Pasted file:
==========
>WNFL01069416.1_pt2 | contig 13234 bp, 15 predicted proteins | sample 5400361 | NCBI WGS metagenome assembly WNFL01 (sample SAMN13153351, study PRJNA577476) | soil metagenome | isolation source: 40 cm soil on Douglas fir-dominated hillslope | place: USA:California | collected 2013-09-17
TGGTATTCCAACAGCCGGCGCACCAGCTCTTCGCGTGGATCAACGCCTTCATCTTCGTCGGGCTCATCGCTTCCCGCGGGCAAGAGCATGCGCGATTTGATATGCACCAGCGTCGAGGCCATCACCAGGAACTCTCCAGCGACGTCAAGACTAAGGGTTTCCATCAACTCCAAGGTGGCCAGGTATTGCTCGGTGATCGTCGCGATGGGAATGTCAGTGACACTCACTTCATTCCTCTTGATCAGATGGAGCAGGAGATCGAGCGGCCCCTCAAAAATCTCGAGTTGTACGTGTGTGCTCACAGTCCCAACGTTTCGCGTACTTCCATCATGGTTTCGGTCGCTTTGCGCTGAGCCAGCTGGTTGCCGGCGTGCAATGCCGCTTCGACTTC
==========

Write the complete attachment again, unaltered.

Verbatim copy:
>WNFL01069416.1_pt2 | contig 13234 bp, 15 predicted proteins | sample 5400361 | NCBI WGS metagenome assembly WNFL01 (sample SAMN13153351, study PRJNA577476) | soil metagenome | isolation source: 40 cm soil on Douglas fir-dominated hillslope | place: USA:California | collected 2013-09-17
TGGTATTCCAACAGCCGGCGCACCAGCTCTTCGCGTGGATCAACGCCTTCATCTTCGTCGGGCTCATCGCTTCCCGCGGGCAAGAGCATGCGCGATTTGATATGCACCAGCGTCGAGGCCATCACCAGGAACTCTCCAGCGACGTCAAGACTAAGGGTTTCCATCAACTCCAAGGTGGCCAGGTATTGCTCGGTGATCGTCGCGATGGGAATGTCAGTGACACTCACTTCATTCCTCTTGATCAGATGGAGCAGGAGATCGAGCGGCCCCTCAAAAATCTCGAGTTGTACGTGTGTGCTCACAGTCCCAACGTTTCGCGTACTTCCATCATGGTTTCGGTCGCTTTGCGCTGAGCCAGCTGGTTGCCGGCGTGCAATGCCGCTTCGACTTC